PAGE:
What was the first sequence that you filmed together and how did you get to know each other through that?
PUGH: The first sequence that we shot was the Budapest fight scene in the safe house. That was my first week of shooting, and that was Scarlett’s second week of shooting. Literally, on my first day, I was throwing Scarlett up against a wall and she was smashing my face in the sink. I just remember thinking that here was no greater way than to break the ice than really wrestling Scarlett Johansson to the floor and trying to choke each other. It was great that it was done. We got to know each other and were friends.
JOHANSSON: It was definitely an ice breaker. I’m very lucky because Florence is an athletic person. She has a background in dance. She nailed all of the choreography. She was right there with me and totally game to go at it, which was great. It’s such an emotional fight. It’s all driven by emotion. There’s no real end goal there. It’s just two people expressing their frustration and also that power struggle, and their genuine surprise and affection for one another. It’s like two lion cubs, just going at it. It was such a unique way to bond with another actor. It also felt like a very safe way to do it. There was no trepidation. We were just in the muck. It was unique, but it was good. It was good scheduling on our part.
PUGH: I also feel like, in terms of where our relationship went after, it was probably perfect timing. These two sisters haven’t seen each other in years and they don’t know how to be around each other. Maybe that added to it.
SHORTLAND: And there was a heatwave. We kept having to stop shooting because the set was like a microwave oven. It was great watching these two women fight and making it look effortless, and then they’d stop and we’d hose them down, dry them off, and put them back in.
Rachel, how meaningful is it to you, to be in a film that’s got this complexity of female characters like Melina?
RACHEL WEISZ: I love stories about women, directed by a women. I love playing opposite women. But I really loved playing opposite the Red Guardian, Alexei, as well. I don’t wanna leave him out. I like stories about people, but it was wonderful to tell a story with three complicated, strong women. On the page I just thought she was a really unusual character. I loved her relationship with her pigs. Shooting that family scene, where the family gets back together in Russia after 20 years, was just a completely delightful thing. We were upstaged by the pigs, most days. It was really unlike anything I’ve ever done. It felt incredibly intimate and incredibly emotional. I had to steel myself, most days, to stop laughing at David Harbour because he was improvising and he’s one of the most eccentric, original, funny people on this planet. It was really lovely. Also, what I liked about Melina was that she has absolutely no sense of humor, which made her quite funny sometimes. People are many, many, many things. What the writers got onto the page and what Cate directed was just highly complex people that are very contradictory. All three of us are elite Black Widows, but there’s a lot more to them than just that.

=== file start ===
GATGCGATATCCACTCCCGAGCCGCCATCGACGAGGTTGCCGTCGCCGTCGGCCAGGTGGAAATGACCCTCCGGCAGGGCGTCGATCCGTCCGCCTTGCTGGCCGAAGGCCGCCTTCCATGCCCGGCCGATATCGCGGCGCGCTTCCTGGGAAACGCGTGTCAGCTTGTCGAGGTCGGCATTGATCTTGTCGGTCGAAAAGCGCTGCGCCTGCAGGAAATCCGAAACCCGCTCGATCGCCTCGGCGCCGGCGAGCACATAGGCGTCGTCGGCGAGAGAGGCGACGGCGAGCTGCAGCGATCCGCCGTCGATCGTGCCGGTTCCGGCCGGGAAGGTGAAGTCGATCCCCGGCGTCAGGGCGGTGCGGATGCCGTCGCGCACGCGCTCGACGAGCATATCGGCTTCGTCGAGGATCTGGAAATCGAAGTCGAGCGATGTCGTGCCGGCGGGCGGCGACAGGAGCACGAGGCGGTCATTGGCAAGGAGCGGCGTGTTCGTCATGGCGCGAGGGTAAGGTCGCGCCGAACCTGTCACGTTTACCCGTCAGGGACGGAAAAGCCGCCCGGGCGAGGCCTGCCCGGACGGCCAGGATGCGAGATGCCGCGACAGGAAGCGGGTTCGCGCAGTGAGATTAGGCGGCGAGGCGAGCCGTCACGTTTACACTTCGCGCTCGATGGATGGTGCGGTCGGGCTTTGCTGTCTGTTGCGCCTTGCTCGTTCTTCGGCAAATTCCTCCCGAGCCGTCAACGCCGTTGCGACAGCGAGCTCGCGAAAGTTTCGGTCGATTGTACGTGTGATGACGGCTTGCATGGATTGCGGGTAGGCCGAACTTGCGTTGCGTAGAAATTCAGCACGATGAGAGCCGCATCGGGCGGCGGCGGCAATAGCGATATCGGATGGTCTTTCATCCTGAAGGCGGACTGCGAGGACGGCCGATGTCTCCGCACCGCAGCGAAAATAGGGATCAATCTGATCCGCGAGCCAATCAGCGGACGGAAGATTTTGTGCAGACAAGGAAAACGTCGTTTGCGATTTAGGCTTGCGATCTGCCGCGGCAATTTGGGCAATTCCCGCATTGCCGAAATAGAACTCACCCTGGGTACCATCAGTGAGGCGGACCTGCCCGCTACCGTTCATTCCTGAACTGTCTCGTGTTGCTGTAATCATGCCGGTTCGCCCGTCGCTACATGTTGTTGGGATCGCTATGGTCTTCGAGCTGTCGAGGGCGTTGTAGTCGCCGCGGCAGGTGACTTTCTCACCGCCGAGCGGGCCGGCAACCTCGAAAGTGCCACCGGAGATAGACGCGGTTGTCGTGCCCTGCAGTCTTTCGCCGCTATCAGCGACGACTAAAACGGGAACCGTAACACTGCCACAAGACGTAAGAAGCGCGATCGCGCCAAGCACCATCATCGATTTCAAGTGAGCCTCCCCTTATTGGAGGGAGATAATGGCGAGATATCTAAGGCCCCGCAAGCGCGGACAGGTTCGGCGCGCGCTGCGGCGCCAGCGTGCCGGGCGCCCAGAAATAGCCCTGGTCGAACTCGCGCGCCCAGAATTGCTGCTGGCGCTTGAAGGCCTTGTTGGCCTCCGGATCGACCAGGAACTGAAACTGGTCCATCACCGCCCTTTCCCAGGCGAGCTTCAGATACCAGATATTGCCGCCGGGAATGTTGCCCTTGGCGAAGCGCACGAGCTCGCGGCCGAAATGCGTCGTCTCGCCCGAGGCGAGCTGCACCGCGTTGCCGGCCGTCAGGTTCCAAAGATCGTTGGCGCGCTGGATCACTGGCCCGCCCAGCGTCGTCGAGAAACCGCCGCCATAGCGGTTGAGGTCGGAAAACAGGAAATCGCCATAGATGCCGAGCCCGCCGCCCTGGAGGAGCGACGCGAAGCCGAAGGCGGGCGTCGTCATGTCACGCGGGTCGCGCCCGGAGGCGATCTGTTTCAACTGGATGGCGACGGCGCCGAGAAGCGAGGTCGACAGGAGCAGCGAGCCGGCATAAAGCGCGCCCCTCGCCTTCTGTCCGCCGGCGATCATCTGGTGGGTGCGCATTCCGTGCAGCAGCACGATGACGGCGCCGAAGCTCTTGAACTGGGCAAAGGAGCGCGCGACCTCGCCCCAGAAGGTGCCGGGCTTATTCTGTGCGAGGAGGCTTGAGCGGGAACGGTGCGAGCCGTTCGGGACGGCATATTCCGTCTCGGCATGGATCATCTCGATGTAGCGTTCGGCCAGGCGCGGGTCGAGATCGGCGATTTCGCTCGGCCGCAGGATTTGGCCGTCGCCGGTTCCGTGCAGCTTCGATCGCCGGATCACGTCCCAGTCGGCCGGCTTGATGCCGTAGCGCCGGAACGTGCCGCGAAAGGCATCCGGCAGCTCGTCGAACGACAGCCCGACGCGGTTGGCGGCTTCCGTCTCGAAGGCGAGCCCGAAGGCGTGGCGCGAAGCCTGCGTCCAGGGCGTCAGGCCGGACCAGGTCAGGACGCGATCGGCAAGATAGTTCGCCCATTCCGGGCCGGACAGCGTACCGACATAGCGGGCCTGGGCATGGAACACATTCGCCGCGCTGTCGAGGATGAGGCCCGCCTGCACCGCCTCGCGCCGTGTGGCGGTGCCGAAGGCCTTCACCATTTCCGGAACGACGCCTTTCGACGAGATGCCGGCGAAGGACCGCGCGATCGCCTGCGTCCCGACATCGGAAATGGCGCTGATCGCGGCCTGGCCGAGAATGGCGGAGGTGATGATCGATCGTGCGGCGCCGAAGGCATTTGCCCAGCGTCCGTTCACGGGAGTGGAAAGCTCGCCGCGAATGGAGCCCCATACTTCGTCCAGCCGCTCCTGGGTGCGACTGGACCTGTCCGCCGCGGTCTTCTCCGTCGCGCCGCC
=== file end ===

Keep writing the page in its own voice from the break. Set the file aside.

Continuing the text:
David, how did you find that fine line of with someone like Alexei, who is constantly humorous?
DAVID HARBOUR: The funny thing about him is that it hatches from the same egg, the pathos and the humor of this character. He is filled with grief and remorse about the choices that he’s made, emotionally, spiritually and nutritionally. The comedy itself comes out of the ego that is built to defend against the feelings of that remorse. In other words, he has to be so bombastic because he can’t stop and feel these things over the failures that he’s made. He e has to build around him, of a confabulatory, psychotic reality where he’s the hero, and that’s inherently silly and funny. Also, the family dynamics themselves are just so fun. There’s almost the traditional shot, which is the perfect image for this movie, of all of us around the table in these very specific positions, where we’re all in supersuits. You have this almost Norman Rockwell thing of dad coming in last to sit at the head of the table while the eldest child sits here, and mother and baby sit over here. I found us all falling into these traditional cliche roles, and then riffing off of that. That was really fun and satisfying as well.
Scarlett, you’ve worked with so many MCU actors for a long time now. What’s it like welcoming new people into the Marvel world?
JOHANSSON: It’s very exciting. I love our Marvel family. I know how special it is and how special the experience is, making these films. I’m just excited for other actors to come in and I hope that they feel similarly. It’s wonderful to see people come into something with excitement and be wide-eyed and get to experience the incredible world of Marvel and making these huge productions. We all have been part of big productions before, but because Marvel feels so familial, it’s just a very unique, warm, inviting place, and it’s a fun thing to share. It was exciting to see everybody experience that for the first time.